Now, Europe's Other Bullies May Want To Ape Serbia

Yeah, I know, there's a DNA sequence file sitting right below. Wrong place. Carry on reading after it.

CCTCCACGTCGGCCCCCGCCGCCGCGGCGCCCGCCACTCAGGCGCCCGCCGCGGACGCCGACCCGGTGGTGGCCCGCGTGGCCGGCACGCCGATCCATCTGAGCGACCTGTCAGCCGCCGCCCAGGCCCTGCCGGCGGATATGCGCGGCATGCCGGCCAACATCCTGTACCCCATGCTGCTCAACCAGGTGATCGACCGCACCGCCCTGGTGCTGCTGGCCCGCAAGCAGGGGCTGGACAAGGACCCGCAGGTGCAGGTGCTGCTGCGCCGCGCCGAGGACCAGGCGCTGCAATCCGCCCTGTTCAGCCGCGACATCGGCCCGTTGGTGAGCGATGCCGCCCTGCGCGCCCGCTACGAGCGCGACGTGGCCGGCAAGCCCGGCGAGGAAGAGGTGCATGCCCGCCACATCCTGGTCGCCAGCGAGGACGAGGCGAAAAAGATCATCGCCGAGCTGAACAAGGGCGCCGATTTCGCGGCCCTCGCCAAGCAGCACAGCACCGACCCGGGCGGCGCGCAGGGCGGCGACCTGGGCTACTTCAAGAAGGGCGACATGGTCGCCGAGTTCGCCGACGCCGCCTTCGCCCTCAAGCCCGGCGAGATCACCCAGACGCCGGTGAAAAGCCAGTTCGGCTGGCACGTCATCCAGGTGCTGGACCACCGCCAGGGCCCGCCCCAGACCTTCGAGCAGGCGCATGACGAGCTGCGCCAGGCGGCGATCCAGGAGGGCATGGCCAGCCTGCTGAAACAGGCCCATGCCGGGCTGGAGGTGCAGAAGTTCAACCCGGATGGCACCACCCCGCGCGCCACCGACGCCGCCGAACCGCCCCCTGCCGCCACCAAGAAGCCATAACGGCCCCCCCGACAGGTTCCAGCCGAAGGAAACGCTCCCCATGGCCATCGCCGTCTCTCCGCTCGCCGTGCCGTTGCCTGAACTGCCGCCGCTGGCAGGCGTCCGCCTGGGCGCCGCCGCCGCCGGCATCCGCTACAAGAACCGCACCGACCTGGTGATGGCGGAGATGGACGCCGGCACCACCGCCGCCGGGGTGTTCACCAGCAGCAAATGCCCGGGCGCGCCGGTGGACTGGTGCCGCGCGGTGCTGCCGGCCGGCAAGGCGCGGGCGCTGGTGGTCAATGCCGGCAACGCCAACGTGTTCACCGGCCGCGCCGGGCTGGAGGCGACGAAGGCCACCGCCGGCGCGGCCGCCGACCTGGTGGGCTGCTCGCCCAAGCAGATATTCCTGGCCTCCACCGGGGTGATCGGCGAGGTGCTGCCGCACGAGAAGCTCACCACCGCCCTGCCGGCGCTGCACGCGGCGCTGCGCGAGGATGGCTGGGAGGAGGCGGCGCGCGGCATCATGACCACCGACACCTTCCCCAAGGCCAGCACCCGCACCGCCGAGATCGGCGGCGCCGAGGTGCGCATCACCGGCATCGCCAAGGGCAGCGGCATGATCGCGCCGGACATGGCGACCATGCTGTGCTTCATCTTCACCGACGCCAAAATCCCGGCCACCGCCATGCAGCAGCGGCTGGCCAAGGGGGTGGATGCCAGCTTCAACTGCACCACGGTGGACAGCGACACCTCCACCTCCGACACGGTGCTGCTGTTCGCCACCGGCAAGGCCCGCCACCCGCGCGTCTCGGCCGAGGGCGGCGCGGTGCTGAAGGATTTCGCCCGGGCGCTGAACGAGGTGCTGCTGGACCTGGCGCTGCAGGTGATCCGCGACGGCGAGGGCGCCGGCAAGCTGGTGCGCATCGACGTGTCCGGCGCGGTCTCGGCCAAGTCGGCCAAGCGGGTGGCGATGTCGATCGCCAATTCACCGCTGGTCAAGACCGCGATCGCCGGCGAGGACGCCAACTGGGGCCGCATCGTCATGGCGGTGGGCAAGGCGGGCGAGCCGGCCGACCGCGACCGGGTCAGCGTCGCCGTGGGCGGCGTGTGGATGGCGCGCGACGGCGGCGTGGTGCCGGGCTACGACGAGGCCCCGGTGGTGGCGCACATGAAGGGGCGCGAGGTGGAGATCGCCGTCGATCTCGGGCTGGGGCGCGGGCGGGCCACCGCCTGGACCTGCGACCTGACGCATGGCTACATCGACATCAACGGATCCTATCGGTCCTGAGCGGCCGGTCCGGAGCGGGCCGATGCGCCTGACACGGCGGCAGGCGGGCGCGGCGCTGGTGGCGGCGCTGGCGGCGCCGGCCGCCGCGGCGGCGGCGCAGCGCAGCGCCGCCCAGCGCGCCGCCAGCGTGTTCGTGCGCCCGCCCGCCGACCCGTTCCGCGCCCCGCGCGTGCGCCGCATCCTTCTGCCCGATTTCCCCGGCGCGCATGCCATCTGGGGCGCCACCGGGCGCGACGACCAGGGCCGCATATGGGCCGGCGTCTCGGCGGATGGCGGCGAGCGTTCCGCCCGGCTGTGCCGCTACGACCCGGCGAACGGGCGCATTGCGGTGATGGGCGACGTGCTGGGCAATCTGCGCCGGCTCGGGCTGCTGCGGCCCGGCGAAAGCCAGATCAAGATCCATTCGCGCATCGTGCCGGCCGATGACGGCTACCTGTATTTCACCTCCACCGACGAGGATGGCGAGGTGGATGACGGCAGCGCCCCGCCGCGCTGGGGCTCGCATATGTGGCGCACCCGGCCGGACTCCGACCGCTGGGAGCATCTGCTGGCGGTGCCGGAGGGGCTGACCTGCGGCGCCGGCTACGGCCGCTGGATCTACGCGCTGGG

From NATO's glass and steel headquarters outside Brussels to the U.N. in New York, the West is at last making noises about stopping the fighting in Bosnia-Herzegovina, the war-shattered core of former Yugoslavia. Europe's bloodiest conflict since World War II already has resulted in more than 100,000 deaths and 1.5 million people displaced. But proposals ranging from air strikes against Serbia to sending NATO troops to help separate the warring factions may turn out to be just so much saber rattling. Even the Security Council's March 31 approval of a no-fly zone over Bosnia is unlikely to produce a radical change in the Western posture.

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